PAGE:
Nov. 21–Nov. 30, 2013: Euromaidan. Peaceful protesters numbering between 100,000 – 200,000 at their peak gathered at Kiev’s Maidan Nezalezhnosti (Independence Square in Ukrainian) to demonstrate against Yanukovych and his decision to abandon cooperation with the EU.

Nov. 30 2013–Jan. 16, 2014: Increasing outbreaks of violence. Elite police units, known as the Berkut, were first sent in on the 30th to disperse protesters with nonlethal force. Protesters and journalists were injured and consequently attracted the attention of more protesters. Clashes between police and protesters periodically occurred during this time, but there was no lethal force. Russia offered to buy $15 billion of Ukrainian bonds in an attempt to quell the unrest.


Protesters clash with riot police in Kiev (Photo by Mstyslav Chernov)

Jan. 16–Feb. 18, 2014: Protests turn lethal. After Viktor Yanukvoych’s government passed laws criminalizing many of the protester’s peaceful methods of protest, new waves of protests took place and not just in Kiev. The protests were becoming less about joining the European Union and more about fighting against a perceived tyranny.

Clashes with the police increasingly involved weapons like Molotov cocktails, and the first three deaths of protesters were reported by January 22. Despite some conciliatory gestures by Yanukvoych, such as dismissing his Prime Minister, eventually repealing the anti-protest laws, and offering amnesty to some of the protesters, things quickly spiraled out of control. By February, police declared the removing of protesters from the square to a “counter-terrorism operation” and began to use live ammunition. According to Ukraine’s Health Ministry at least 88 protesters and 16 policemen were killed in the protests, with as many as 2,000 injured.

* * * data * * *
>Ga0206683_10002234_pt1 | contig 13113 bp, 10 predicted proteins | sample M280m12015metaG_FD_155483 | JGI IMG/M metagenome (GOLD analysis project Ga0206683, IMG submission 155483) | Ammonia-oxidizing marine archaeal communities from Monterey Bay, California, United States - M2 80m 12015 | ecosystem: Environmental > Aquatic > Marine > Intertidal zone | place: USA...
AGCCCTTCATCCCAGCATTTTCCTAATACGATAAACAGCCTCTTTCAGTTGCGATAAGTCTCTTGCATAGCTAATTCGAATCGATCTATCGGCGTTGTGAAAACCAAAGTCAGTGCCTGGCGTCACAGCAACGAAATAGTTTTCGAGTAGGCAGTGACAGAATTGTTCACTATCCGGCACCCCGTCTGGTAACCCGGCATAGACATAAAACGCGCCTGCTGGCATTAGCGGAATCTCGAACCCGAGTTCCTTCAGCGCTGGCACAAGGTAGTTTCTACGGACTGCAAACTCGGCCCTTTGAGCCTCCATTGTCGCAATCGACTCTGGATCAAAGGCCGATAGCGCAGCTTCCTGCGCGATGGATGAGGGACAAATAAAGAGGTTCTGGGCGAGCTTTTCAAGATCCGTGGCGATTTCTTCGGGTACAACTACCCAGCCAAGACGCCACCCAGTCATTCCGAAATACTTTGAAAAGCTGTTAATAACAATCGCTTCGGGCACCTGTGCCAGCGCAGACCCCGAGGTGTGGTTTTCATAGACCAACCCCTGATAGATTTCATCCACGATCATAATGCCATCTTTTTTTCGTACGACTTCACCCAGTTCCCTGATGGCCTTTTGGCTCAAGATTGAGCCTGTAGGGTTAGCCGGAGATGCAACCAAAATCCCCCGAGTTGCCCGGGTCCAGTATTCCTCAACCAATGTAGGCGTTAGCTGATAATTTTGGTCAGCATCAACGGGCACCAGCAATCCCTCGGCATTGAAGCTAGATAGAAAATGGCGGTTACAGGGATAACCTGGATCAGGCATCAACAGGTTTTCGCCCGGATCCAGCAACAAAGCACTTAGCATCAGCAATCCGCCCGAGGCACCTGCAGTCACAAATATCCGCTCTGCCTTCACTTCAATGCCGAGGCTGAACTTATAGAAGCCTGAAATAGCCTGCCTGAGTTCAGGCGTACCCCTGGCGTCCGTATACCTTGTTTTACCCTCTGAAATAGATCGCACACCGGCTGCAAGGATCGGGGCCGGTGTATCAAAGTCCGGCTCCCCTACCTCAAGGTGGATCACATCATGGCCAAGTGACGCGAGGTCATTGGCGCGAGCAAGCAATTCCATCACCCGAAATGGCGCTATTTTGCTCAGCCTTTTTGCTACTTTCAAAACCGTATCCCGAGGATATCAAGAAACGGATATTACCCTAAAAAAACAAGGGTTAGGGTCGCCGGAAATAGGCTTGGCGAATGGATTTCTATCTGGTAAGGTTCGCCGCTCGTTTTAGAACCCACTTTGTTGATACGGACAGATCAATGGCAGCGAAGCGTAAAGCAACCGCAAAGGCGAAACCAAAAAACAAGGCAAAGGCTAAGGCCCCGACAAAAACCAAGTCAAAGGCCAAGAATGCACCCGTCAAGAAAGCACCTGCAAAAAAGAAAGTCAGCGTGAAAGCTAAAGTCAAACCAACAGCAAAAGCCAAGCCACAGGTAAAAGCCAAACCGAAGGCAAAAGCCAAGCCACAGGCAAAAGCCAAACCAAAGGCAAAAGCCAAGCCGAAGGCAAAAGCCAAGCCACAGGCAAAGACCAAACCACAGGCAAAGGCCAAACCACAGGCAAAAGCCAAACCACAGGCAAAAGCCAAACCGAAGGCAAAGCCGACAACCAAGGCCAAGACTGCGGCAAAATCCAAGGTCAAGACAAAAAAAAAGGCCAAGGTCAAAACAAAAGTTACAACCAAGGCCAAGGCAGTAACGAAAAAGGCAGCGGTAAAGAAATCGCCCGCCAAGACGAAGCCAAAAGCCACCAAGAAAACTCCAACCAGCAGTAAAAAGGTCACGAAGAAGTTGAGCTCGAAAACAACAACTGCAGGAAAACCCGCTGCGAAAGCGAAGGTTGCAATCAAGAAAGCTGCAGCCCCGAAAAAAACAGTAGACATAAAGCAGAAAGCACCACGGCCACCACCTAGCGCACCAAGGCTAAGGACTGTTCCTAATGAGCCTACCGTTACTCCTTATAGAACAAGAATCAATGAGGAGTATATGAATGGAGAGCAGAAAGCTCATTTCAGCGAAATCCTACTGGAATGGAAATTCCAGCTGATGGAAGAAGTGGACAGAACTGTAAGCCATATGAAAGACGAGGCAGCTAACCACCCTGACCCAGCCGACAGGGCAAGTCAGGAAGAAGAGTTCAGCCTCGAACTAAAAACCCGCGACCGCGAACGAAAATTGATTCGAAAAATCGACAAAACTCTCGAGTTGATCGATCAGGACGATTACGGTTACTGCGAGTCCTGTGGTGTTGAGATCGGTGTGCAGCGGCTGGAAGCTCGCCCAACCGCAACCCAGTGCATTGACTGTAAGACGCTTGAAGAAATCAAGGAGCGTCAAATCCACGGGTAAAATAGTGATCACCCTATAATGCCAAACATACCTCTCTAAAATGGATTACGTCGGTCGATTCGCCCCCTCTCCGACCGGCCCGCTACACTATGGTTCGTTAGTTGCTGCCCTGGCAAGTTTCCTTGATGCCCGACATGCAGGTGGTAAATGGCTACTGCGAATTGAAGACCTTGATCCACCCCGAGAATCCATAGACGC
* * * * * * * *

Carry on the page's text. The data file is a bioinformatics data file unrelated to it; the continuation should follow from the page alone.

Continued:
For a more detailed account of the most dangerous days in Kiev, the Interpreter Magazine’s detailed liveblog coverage is recommended.

Feb. 18–present: Revolution. After enough officials defected from Yanukovych’s Party of Regions, and after a short-lived truce endorsed by the European Union,  parliament was able to pass a series of laws that stopped police operations, reinforced parliamentary powers, impeached President Yanukovych and called for early elections in May 2014. Yanukovych stated that he did not intend to resign and fled to Eastern Ukraine. The speaker of the parliament has since taken on the role of acting president with the approval of the parliament.



Eugene Steinberg

Eugene graduated Tufts University with degrees in International Relations and Quantitative Economics. He works with the editorial team at the Foreign Policy Association on Great Decisions 2014. He is deeply interested in Eastern European affairs, as well as the intersection of politics, technology, and culture. You can follow him on twitter @EugSteinberg